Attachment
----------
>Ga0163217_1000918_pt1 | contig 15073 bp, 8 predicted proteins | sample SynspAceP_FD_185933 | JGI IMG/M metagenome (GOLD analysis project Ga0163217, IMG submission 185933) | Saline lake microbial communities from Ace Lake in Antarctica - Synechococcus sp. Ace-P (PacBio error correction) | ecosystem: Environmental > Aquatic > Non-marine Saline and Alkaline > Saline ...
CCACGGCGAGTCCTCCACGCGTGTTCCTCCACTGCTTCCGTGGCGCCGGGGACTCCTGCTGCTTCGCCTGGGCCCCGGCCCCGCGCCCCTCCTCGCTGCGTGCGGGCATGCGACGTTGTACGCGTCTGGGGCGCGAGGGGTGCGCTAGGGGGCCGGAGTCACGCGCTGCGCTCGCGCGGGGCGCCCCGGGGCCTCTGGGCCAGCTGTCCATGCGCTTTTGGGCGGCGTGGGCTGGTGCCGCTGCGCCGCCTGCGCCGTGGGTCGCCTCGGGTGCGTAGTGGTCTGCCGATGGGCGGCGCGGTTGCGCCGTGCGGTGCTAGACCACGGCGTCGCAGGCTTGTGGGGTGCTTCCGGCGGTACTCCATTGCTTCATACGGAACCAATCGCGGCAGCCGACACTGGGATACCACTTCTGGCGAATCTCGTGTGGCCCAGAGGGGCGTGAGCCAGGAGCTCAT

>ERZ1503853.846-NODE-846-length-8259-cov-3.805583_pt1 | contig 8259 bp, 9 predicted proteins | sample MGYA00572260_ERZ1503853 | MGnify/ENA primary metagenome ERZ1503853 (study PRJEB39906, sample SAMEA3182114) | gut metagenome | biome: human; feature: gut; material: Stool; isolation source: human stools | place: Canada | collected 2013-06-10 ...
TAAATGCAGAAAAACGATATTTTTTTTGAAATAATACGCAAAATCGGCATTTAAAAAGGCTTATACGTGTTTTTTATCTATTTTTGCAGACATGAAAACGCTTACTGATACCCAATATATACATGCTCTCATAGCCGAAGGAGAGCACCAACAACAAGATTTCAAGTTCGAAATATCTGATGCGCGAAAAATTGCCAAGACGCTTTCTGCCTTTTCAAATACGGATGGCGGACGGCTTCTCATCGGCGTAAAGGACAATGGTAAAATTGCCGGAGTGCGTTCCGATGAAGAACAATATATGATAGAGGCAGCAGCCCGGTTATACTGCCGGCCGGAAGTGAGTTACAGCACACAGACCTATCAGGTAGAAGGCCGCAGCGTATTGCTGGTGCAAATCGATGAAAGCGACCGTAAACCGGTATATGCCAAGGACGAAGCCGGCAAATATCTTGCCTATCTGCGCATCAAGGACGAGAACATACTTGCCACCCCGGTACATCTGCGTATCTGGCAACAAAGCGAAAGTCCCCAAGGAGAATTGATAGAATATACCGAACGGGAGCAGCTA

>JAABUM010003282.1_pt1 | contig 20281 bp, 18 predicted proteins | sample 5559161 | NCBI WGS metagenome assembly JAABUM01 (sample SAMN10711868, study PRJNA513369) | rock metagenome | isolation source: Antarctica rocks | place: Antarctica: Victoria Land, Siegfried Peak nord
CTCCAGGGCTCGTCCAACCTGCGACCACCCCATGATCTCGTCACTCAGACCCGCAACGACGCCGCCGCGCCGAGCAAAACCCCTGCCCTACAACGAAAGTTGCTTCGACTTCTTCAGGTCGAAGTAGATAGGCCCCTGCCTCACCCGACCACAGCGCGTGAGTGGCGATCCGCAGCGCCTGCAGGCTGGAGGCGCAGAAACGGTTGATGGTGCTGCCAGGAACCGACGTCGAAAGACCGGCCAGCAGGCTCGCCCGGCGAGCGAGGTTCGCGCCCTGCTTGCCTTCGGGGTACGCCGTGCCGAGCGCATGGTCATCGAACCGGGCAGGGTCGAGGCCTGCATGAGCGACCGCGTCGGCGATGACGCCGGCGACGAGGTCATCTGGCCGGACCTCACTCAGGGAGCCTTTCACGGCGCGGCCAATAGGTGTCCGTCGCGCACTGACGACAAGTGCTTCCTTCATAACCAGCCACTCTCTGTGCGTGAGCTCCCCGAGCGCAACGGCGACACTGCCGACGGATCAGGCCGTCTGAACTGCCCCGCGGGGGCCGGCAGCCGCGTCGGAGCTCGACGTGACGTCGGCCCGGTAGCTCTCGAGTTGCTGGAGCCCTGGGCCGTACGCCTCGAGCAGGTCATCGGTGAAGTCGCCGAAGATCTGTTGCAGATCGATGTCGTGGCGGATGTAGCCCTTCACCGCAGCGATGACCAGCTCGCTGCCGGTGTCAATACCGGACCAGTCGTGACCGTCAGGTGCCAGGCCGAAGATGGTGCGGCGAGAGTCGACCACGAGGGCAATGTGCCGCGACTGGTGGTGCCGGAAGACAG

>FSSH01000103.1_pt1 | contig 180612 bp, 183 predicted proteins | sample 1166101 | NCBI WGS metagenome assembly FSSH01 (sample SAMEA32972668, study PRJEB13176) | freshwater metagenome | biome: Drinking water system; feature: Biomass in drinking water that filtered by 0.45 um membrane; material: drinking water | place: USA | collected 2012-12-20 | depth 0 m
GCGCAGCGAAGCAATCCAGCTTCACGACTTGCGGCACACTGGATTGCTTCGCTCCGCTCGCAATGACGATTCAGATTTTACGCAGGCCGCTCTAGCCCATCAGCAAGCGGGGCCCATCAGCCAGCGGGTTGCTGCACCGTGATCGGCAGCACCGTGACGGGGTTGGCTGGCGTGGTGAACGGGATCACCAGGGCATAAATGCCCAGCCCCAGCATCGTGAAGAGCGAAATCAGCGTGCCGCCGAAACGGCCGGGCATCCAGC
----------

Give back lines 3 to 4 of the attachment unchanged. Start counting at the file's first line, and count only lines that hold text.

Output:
>ERZ1503853.846-NODE-846-length-8259-cov-3.805583_pt1 | contig 8259 bp, 9 predicted proteins | sample MGYA00572260_ERZ1503853 | MGnify/ENA primary metagenome ERZ1503853 (study PRJEB39906, sample SAMEA3182114) | gut metagenome | biome: human; feature: gut; material: Stool; isolation source: human stools | place: Canada | collected 2013-06-10 ...
TAAATGCAGAAAAACGATATTTTTTTTGAAATAATACGCAAAATCGGCATTTAAAAAGGCTTATACGTGTTTTTTATCTATTTTTGCAGACATGAAAACGCTTACTGATACCCAATATATACATGCTCTCATAGCCGAAGGAGAGCACCAACAACAAGATTTCAAGTTCGAAATATCTGATGCGCGAAAAATTGCCAAGACGCTTTCTGCCTTTTCAAATACGGATGGCGGACGGCTTCTCATCGGCGTAAAGGACAATGGTAAAATTGCCGGAGTGCGTTCCGATGAAGAACAATATATGATAGAGGCAGCAGCCCGGTTATACTGCCGGCCGGAAGTGAGTTACAGCACACAGACCTATCAGGTAGAAGGCCGCAGCGTATTGCTGGTGCAAATCGATGAAAGCGACCGTAAACCGGTATATGCCAAGGACGAAGCCGGCAAATATCTTGCCTATCTGCGCATCAAGGACGAGAACATACTTGCCACCCCGGTACATCTGCGTATCTGGCAACAAAGCGAAAGTCCCCAAGGAGAATTGATAGAATATACCGAACGGGAGCAGCTA